Professional divers have been warned against accepting work from criminal syndicates as police track a "rising trend" in illicit drugs allegedly smuggled inside cargo ship hulls to Australian ports.
More than 350 kilograms of cocaine was found inside vessels docked at Melbourne's port since early August, Australian Federal Police said.
AFP assistant commissioner Hilda Sirec said the area of the ship where these drugs were stored was not accessible to the general crew and divers were needed to retrieve the drugs.
She said divers working for criminal syndicates were "placing themselves in serious danger because retrieval often involves diving through dark, busy shipping channels with limited safety equipment".
"It's just not worth risking your life or your future for," she said.
This comes as police seized 154 kilograms of cocaine stored in a cargo ship hull on October 7 and 200 kilograms in a similar alleged importation attempt in August.
Police inspected these ships using a remotely operated vehicle (ROV) and on both occasions found a "suspicious attachment" under the waterline.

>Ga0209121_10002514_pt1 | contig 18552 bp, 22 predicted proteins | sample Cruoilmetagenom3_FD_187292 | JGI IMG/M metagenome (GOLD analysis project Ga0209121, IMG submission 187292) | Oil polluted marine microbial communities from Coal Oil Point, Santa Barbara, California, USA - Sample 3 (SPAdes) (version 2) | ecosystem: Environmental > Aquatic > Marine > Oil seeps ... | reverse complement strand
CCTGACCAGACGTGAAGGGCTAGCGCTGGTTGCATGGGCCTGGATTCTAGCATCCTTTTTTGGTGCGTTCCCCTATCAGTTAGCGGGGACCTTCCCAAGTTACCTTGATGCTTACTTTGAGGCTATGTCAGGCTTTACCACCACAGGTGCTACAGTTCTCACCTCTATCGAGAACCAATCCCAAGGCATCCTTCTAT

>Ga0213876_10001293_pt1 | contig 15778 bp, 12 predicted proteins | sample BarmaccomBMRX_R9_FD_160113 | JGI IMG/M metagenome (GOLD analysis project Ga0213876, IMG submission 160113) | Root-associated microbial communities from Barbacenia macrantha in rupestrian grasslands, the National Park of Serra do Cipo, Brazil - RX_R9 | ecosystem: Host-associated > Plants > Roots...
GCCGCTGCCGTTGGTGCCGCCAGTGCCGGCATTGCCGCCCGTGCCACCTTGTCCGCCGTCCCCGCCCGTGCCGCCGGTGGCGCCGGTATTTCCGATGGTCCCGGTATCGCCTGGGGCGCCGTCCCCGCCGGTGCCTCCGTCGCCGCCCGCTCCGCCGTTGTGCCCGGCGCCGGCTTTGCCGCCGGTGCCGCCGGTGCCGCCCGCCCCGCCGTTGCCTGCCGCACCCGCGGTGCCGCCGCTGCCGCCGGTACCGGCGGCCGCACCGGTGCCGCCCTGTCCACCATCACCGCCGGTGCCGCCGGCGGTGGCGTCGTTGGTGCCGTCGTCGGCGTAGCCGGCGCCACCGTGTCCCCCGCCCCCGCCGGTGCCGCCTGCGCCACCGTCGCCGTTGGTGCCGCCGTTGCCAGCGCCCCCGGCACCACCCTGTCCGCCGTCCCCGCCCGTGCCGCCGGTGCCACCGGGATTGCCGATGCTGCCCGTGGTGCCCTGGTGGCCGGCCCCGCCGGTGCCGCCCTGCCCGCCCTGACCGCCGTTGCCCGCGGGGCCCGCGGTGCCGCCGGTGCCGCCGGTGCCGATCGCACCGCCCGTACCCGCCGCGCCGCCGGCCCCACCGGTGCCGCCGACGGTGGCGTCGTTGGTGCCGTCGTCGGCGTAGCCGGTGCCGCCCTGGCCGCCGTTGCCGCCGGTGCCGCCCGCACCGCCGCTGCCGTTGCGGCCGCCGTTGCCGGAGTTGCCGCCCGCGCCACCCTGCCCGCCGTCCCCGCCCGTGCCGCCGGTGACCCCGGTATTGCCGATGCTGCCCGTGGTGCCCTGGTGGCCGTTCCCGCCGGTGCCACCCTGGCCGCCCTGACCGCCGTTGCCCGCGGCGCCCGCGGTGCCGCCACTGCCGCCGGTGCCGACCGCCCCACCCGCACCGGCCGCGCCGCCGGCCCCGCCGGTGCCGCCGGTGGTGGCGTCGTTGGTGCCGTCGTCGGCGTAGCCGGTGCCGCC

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AFP officers seized the illicit drugs and a suspected tracking device and launched an investigation to identify the source of the cocaine and its intended destination.
"The focus of our ongoing investigation is identifying and locating the transnational serious organised crime groups responsible for this attempted import, and the people working for them in Australia to receive and distribute these drugs," assistant commissioner Sirec said about the October 7 alleged importation.
Members of the public can report information anonymously to Crime Stoppers via 1800 333 000 and online via the Crime Stoppers website.
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